One explanation given by authorities is that they believed the dorm shooting was an isolated domestic dispute. The unidentified "person of interest" was detained by police shortly after those shootings. Steger told CNN that police believed at the time that they were dealing with a "domestic fight, perhaps a murder-suicide" that was limited to one dorm room. Shortly after the dorm shootings, police cordoned off the dorm and all its residents were told about the shooting as officials looked for witnesses.
"I don't think anyone could have predicted that another event was going to take place two hours later," Steger told CNN, explaining that it would have been difficult to warn all of the university's 25,000 students because the majority reside off-campus.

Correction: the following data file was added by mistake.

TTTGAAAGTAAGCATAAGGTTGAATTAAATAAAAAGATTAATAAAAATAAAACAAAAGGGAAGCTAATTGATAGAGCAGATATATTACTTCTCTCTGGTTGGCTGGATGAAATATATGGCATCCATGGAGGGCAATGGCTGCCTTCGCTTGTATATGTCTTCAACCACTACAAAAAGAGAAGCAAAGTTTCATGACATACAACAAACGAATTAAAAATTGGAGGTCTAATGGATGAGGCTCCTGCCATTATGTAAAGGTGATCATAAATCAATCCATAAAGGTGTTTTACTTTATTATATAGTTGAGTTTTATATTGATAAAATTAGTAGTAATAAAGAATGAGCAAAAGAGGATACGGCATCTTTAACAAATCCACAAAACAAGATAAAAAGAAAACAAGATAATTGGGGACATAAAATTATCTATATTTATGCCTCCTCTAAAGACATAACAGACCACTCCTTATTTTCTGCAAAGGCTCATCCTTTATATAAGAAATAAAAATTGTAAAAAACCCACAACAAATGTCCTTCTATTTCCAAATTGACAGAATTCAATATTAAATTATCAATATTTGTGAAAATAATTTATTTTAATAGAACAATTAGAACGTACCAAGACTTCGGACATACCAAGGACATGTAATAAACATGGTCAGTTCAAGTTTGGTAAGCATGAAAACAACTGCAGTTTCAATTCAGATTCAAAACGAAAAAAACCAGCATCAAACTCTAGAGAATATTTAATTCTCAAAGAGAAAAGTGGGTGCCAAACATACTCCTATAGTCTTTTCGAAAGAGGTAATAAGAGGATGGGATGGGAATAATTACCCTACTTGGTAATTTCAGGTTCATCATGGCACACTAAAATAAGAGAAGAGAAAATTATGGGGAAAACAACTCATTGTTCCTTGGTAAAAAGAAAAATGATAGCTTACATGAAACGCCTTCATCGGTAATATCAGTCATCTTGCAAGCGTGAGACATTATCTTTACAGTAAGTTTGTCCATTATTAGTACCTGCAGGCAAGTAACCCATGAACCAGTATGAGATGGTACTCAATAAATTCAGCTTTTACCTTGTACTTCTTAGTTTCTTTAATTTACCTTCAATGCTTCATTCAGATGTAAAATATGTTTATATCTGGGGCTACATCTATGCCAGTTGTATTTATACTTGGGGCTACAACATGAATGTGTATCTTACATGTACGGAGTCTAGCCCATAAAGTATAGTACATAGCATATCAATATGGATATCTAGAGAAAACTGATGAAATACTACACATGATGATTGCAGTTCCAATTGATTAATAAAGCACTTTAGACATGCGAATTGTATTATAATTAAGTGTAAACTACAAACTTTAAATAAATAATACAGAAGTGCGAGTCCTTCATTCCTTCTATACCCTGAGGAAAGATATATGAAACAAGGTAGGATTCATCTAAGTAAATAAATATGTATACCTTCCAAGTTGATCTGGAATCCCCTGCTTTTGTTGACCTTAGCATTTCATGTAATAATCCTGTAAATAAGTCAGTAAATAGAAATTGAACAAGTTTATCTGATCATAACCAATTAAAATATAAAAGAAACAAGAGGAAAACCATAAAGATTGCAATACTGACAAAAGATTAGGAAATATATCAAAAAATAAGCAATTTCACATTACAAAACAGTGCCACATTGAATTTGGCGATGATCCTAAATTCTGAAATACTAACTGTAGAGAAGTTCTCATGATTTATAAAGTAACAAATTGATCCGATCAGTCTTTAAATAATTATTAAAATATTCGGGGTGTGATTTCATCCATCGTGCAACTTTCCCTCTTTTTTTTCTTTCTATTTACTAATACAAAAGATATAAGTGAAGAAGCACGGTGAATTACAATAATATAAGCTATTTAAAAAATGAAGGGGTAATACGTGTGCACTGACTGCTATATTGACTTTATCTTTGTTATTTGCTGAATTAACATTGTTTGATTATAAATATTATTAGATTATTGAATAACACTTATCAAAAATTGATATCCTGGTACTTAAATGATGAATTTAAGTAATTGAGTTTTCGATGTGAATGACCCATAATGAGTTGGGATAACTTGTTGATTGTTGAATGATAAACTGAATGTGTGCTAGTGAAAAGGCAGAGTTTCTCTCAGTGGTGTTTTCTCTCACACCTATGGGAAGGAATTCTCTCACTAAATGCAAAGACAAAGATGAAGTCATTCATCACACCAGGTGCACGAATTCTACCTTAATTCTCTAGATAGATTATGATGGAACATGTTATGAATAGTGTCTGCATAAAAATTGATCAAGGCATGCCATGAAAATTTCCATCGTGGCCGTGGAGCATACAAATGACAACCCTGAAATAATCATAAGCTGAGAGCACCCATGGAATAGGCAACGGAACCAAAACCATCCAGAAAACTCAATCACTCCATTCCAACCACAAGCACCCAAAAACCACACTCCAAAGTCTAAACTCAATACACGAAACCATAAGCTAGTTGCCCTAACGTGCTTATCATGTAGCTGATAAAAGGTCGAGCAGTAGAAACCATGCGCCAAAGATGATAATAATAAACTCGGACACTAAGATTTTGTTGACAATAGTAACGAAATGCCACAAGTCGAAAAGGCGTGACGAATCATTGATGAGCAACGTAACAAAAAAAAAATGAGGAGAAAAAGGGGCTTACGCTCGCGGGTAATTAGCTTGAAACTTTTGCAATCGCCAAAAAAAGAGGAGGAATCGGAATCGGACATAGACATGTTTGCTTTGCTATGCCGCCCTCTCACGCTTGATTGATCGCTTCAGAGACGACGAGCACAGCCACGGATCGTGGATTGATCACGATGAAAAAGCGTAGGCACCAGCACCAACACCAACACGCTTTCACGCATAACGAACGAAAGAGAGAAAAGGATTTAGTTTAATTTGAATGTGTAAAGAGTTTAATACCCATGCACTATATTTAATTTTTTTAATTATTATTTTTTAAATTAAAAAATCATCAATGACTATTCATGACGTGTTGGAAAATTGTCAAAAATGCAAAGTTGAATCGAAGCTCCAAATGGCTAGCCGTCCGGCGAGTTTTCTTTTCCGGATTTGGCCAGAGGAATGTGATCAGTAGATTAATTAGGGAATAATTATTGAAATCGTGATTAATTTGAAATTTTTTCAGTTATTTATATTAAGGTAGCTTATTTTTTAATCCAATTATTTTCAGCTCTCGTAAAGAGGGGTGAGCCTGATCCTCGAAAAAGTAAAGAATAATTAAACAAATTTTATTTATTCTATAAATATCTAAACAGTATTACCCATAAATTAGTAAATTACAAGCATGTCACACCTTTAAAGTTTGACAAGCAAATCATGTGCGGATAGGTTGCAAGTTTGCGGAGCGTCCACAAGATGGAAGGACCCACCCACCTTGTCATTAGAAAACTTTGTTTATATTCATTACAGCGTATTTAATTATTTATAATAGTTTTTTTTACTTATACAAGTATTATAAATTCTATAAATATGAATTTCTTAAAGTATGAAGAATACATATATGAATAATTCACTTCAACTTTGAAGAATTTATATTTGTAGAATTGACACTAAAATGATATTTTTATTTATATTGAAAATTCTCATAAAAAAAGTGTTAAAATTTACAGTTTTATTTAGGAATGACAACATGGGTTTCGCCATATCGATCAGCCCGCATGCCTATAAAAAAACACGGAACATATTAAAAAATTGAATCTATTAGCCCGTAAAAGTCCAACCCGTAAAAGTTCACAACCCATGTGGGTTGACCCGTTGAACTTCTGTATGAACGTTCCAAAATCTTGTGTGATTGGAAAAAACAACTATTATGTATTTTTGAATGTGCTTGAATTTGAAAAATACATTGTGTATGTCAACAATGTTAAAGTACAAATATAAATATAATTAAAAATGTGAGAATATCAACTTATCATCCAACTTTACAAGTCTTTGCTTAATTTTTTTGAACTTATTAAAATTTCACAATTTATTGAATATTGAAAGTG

[This story was originally published at 10:40 a.m. ET on 04.17.2007.]
Read "Students From Across U.S. Respond To Shootings: 'It Is Beyond Unsettling' ", "On Virginia Tech Campus: 'I Can't Believe This Happened Here' ", "Gunshots 'Sounded Like A Hammer': Virginia Tech Students Speak About Shootings" and " 'People Are Missing': VT Student Reflects On Loss Of Friend" for firsthand accounts from the Virginia Tech campus and additional student reactions.
Go to "Virginia Tech Students Reach Out To One Another" and "Virtual Memorial, MySpace Pages Help VT Mourners Cope Online" to find out how students are coping with the tragedy.
And read " 'The Scariest Moment Of My Life': A Timeline Of VT Shootings" for a timeline of the tragedy.